476. Lanius erythronotus.
The Rufous-backed Shrike.
Collurio erythronotus, Vigors, P. Z. S. 1831, p. 42; Gould, Cent. pi. 12, fig. 2; Hume, A. & E. p. 167. Lanius caniceps, Blyth, J. A. 8. B. xv, p. 302 (1846); id. Cat. p. 151; Horsf. & M. Cat. i, p. 164; Hume, S. F. vii, p. 374; Legge, Birds Ceyl. p. 383; Hume, Cat. no. 257 bis; Davison, S. F. x, p. 364; Gadow, Cat. B. M. viii, p. 265. Collyrio caniceps (Blyth), Hume, N. & E. p. 169. Lanius erythronotus (Vigors), Blyth, Cat. p. 151; Horsf. & M. Cat. i, p. 164; Jerd. B. I. i, p. 402; Godw.-Aust. J. A. S. B. xxxix, pt. ii, p. 268; Hume & Henders. Lah. to Yark. pp. 166, 182; Ball, S. F. vii, p. 209 ; Hume, Cat. no. 257 ; Biddulph, Ibis, 1881, p. 51; Scully, Ibis, 1881, p. 433; Gadow, Cat. B. M. viii, p. 263; Barnes, Birds Bom. p. 143; Oates in Hume's N, & E. 2nd ed. i, p. 318. Lanius affinis, Leyye, S. F. iv, p. 243 (1876).
Mattiya latora, Kajala latora, Hind.; Yerra belinchi, Tel.
Coloration. Forehead and a broad band through the eye to the ear-coverts deep black ; crown, nape, sides of neck, hind neck, and upper back clear pale grey; scapulars, lower back, rump, and upper tail-coverts ferruginous; wing-coverts black, the larger series tipped with pale rufous; quills blackish, the primaries narrowly, the others broadly, edged with pale rufous; the middle three pairs of tail-feathers black with rufous tips; the others brown with broader tips; chin, throat, and upper breast white ; remainder of lower plumage rufous, more or less albescent on the middle of the abdomen. Iris dark brown; bill black; legs and feet brownish black (Butler).
Length about 10; tail 4.7; wing 3.6; tarsus 14 ; bill from gape .9.
The amount of rufous on the back and scapulars varies very much in this species, but not according to locality. Some Himalayan birds have the entire back and scapulars rufous. The majority of the birds from Southern India have the upper back grey and the scapulars merely tinged with rufous. Between these two extremes there is a connected series of specimens, and some birds from Sind and Oudh are absolutely identical with others from Ceylon. I am quite unable therefore to recognize two species based on the colour of the back and scapulars, and I can discover no other character by which the southern race L. caniceps may be separated from L. erythronotus.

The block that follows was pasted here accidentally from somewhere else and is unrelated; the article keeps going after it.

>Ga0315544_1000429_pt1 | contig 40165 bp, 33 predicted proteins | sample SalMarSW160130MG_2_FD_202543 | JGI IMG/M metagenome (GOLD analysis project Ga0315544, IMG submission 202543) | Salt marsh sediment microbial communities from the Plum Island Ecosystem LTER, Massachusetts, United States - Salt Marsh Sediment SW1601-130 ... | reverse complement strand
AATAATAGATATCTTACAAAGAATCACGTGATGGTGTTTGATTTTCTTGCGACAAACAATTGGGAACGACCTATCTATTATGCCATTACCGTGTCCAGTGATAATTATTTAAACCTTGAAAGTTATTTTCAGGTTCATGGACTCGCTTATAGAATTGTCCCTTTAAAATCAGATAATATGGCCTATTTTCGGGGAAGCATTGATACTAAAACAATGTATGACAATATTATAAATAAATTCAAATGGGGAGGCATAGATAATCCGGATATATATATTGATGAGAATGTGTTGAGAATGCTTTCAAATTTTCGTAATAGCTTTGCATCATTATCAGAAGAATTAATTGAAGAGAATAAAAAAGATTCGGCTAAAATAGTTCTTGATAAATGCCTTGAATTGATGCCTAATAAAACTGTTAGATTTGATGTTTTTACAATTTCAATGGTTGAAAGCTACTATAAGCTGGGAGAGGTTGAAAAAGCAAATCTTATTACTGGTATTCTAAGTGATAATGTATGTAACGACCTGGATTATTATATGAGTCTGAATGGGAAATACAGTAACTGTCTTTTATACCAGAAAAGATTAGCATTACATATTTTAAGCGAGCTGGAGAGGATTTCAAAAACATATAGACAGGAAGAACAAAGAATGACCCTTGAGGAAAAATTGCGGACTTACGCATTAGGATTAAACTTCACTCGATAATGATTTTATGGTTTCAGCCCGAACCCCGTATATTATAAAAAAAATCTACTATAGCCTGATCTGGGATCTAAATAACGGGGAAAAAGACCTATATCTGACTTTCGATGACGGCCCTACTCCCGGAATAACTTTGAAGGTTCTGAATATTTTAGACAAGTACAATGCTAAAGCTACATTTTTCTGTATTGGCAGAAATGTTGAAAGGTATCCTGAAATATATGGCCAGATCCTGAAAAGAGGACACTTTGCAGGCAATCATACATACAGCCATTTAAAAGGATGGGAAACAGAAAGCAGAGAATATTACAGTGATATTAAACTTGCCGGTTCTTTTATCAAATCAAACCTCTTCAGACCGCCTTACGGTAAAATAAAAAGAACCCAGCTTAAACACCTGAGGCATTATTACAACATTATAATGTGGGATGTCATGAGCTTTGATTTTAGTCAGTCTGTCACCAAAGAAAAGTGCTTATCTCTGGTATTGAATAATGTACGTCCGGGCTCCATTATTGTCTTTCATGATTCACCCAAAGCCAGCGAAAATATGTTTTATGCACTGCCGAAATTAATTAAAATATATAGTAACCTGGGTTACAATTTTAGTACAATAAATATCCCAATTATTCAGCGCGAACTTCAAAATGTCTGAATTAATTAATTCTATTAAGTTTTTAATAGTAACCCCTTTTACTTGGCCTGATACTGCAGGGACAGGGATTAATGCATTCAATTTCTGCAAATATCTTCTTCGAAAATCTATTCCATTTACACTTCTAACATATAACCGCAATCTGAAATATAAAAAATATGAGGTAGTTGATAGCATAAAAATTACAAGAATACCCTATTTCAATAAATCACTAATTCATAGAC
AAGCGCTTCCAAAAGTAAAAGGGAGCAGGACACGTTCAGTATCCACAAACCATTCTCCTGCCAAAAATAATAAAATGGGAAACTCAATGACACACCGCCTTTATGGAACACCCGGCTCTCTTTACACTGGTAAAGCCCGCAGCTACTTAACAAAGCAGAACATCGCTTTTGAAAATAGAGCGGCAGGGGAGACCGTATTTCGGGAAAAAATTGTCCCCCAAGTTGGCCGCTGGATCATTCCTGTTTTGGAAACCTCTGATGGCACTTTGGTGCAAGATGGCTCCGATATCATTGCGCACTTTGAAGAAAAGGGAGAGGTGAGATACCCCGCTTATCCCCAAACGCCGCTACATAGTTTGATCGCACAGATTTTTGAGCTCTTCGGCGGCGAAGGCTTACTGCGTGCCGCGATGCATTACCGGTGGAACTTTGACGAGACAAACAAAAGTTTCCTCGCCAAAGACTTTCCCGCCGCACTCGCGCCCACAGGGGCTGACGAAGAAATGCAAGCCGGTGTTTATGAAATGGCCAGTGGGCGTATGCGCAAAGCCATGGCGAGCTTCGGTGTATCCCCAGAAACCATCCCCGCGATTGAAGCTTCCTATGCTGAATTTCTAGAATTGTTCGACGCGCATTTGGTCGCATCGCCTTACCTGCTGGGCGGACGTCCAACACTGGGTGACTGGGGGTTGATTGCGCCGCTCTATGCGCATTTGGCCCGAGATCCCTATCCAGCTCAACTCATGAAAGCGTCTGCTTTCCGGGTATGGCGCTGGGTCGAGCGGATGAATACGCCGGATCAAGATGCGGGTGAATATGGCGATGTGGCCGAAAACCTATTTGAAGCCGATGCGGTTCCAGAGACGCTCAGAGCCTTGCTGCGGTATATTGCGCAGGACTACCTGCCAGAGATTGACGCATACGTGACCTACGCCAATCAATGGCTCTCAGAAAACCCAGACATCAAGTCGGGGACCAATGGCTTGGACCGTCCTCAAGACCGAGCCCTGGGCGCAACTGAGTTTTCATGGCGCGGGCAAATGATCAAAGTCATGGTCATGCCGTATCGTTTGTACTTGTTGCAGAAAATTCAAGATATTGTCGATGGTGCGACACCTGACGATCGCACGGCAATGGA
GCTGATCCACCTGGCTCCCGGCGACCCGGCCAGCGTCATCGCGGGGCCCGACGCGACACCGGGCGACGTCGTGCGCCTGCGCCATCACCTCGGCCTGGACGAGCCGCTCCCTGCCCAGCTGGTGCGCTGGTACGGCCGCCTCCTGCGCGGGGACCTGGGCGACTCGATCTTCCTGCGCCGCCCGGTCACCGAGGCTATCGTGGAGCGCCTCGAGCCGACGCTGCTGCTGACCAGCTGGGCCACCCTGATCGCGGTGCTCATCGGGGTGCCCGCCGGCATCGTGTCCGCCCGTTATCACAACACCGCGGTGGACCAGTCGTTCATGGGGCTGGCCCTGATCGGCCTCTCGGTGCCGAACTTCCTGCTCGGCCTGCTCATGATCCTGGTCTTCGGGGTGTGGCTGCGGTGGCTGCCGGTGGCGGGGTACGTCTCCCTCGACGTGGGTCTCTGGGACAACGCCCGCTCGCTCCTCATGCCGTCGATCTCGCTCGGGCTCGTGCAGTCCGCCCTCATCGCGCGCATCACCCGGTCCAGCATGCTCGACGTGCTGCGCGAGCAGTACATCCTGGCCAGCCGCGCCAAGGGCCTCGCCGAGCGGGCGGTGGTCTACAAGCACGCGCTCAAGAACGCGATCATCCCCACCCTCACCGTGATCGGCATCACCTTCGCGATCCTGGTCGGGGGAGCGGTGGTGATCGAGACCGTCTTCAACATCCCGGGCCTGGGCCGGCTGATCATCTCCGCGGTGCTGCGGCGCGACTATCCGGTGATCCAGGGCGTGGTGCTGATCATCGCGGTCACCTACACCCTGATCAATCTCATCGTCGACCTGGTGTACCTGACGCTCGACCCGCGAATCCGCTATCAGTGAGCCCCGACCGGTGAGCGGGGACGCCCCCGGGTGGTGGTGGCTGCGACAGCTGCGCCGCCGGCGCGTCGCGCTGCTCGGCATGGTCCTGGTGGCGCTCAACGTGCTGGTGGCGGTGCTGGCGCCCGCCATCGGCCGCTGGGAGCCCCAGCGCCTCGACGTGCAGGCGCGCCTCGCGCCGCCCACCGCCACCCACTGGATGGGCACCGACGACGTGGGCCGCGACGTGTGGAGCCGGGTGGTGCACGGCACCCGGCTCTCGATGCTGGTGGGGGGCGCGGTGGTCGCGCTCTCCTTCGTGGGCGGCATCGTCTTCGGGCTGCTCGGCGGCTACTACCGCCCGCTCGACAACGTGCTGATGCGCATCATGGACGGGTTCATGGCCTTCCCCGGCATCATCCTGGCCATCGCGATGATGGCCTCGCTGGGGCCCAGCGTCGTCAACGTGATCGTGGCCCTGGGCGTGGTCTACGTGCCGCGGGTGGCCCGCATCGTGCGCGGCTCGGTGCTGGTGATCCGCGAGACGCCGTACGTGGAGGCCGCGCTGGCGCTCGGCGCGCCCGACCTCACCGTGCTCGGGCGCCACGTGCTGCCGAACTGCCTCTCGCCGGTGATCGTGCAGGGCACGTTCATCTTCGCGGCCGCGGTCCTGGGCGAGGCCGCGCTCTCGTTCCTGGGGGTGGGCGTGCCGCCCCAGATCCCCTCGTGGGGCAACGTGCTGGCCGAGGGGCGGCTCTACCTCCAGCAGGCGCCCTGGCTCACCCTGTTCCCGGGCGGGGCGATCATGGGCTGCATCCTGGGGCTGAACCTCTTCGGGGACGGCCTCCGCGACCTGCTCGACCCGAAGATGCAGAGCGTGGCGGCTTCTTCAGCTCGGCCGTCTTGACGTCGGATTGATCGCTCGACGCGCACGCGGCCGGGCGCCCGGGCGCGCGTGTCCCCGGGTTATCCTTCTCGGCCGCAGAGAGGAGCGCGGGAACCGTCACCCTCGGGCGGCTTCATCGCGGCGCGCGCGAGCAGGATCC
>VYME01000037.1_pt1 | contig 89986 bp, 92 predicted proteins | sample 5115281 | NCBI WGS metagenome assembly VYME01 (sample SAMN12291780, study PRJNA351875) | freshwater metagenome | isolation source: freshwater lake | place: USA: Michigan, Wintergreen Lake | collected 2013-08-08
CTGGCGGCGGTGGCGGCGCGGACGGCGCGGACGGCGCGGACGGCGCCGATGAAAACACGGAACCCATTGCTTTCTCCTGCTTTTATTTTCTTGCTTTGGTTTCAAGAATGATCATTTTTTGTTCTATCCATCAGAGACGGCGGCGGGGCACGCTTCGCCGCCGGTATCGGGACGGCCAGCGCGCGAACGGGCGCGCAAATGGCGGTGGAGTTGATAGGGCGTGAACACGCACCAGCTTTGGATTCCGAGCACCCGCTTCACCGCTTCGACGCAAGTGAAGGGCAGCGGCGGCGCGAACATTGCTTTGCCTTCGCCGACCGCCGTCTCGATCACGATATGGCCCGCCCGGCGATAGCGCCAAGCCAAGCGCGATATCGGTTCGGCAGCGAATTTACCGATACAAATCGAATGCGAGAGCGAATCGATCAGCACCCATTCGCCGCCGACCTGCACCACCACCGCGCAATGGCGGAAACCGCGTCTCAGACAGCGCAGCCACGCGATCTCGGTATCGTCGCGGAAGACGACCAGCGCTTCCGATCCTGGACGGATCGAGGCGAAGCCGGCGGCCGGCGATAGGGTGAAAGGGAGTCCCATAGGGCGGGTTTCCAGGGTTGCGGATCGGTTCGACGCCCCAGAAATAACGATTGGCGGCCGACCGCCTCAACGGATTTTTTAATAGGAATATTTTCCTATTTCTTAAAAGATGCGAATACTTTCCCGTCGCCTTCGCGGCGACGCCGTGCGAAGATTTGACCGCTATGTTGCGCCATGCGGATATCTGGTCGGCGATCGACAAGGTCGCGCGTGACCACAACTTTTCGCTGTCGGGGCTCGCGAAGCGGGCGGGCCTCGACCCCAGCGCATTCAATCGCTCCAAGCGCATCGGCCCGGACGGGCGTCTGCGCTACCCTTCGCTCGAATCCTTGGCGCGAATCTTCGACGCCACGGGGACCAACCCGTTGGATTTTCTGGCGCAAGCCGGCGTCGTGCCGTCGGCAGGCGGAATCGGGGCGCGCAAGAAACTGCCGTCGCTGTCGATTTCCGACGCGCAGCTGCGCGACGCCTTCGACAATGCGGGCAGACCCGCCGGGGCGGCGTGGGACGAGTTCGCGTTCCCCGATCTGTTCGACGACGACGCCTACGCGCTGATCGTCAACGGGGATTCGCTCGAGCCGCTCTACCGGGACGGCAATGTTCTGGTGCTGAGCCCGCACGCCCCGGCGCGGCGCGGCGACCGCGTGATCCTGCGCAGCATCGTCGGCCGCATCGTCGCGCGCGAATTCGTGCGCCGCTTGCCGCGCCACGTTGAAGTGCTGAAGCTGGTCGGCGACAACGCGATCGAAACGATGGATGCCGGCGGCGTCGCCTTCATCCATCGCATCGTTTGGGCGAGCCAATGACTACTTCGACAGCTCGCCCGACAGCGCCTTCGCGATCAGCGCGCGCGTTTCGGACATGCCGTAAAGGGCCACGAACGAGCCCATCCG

L. schach from China resembles L. erythronotus, but is much larger, the black of the forehead extends back to the eyes and is sharply denned from the grey.
L. bentet from Sumatra, Java, &c, is also an allied species in which the black of the forehead is produced far back over the crown and blends with the grey of the nape.
L. fuscatus from Southern China has the greater part of the head, wings, and tail black and the remainder of the plumage dark brown.
Distribution. The whole of India proper from Kashmir to Cape Comorin and from Sind to Bengal; also Ceylon. The furthest point east to which this species extends appears to be Mymensing, where Godwin-Austen met with it.
This Shrike is apparently a permanent resident in most parts of the plains and the lower ranges of the Himalayas, but in summer it visits Gilgit and the higher ranges up to 6000 or 7000 feet. It extends to Baluchistan, Afghanistan, and Turkistan, probably as a summer visitor only to the latter country.
Habits, &c. Breeds throughout India from March to September. The nest and eggs are similar to those of the preceding species and the latter measure about .92 by .71.